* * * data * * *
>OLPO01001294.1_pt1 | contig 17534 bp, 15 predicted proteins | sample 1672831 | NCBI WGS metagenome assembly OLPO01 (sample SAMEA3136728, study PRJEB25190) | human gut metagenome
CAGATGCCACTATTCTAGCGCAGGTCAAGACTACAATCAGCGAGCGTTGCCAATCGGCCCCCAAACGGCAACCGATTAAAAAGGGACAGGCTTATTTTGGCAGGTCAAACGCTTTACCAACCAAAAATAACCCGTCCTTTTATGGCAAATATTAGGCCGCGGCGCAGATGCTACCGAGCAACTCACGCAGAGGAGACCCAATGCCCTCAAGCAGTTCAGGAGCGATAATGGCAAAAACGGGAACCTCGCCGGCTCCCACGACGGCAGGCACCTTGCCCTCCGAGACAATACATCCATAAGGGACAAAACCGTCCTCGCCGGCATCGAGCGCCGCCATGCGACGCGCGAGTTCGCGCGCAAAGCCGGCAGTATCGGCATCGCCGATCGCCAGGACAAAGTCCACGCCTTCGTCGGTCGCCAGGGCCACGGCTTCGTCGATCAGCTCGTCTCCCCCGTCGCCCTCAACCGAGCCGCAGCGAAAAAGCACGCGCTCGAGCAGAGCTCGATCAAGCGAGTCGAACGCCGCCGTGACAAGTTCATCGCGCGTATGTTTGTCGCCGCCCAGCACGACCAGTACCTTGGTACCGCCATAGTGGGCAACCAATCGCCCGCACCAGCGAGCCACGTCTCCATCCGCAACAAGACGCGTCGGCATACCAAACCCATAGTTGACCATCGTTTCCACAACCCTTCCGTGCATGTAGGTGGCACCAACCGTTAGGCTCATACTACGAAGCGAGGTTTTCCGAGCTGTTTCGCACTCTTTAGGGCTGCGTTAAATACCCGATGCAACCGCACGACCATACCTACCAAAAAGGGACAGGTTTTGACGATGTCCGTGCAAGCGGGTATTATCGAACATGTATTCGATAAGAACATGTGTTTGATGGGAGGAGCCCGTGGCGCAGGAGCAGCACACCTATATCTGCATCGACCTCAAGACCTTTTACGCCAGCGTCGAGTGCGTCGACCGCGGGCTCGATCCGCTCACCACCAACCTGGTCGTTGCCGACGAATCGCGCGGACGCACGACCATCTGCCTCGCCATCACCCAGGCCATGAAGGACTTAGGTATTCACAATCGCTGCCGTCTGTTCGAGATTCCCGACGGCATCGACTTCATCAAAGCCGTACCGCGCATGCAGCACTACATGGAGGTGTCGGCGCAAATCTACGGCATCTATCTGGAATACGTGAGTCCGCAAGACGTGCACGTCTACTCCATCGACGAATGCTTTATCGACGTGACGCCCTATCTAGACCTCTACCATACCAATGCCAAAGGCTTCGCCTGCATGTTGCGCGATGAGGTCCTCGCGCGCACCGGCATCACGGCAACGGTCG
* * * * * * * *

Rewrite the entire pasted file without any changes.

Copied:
>OLPO01001294.1_pt1 | contig 17534 bp, 15 predicted proteins | sample 1672831 | NCBI WGS metagenome assembly OLPO01 (sample SAMEA3136728, study PRJEB25190) | human gut metagenome
CAGATGCCACTATTCTAGCGCAGGTCAAGACTACAATCAGCGAGCGTTGCCAATCGGCCCCCAAACGGCAACCGATTAAAAAGGGACAGGCTTATTTTGGCAGGTCAAACGCTTTACCAACCAAAAATAACCCGTCCTTTTATGGCAAATATTAGGCCGCGGCGCAGATGCTACCGAGCAACTCACGCAGAGGAGACCCAATGCCCTCAAGCAGTTCAGGAGCGATAATGGCAAAAACGGGAACCTCGCCGGCTCCCACGACGGCAGGCACCTTGCCCTCCGAGACAATACATCCATAAGGGACAAAACCGTCCTCGCCGGCATCGAGCGCCGCCATGCGACGCGCGAGTTCGCGCGCAAAGCCGGCAGTATCGGCATCGCCGATCGCCAGGACAAAGTCCACGCCTTCGTCGGTCGCCAGGGCCACGGCTTCGTCGATCAGCTCGTCTCCCCCGTCGCCCTCAACCGAGCCGCAGCGAAAAAGCACGCGCTCGAGCAGAGCTCGATCAAGCGAGTCGAACGCCGCCGTGACAAGTTCATCGCGCGTATGTTTGTCGCCGCCCAGCACGACCAGTACCTTGGTACCGCCATAGTGGGCAACCAATCGCCCGCACCAGCGAGCCACGTCTCCATCCGCAACAAGACGCGTCGGCATACCAAACCCATAGTTGACCATCGTTTCCACAACCCTTCCGTGCATGTAGGTGGCACCAACCGTTAGGCTCATACTACGAAGCGAGGTTTTCCGAGCTGTTTCGCACTCTTTAGGGCTGCGTTAAATACCCGATGCAACCGCACGACCATACCTACCAAAAAGGGACAGGTTTTGACGATGTCCGTGCAAGCGGGTATTATCGAACATGTATTCGATAAGAACATGTGTTTGATGGGAGGAGCCCGTGGCGCAGGAGCAGCACACCTATATCTGCATCGACCTCAAGACCTTTTACGCCAGCGTCGAGTGCGTCGACCGCGGGCTCGATCCGCTCACCACCAACCTGGTCGTTGCCGACGAATCGCGCGGACGCACGACCATCTGCCTCGCCATCACCCAGGCCATGAAGGACTTAGGTATTCACAATCGCTGCCGTCTGTTCGAGATTCCCGACGGCATCGACTTCATCAAAGCCGTACCGCGCATGCAGCACTACATGGAGGTGTCGGCGCAAATCTACGGCATCTATCTGGAATACGTGAGTCCGCAAGACGTGCACGTCTACTCCATCGACGAATGCTTTATCGACGTGACGCCCTATCTAGACCTCTACCATACCAATGCCAAAGGCTTCGCCTGCATGTTGCGCGATGAGGTCCTCGCGCGCACCGGCATCACGGCAACGGTCG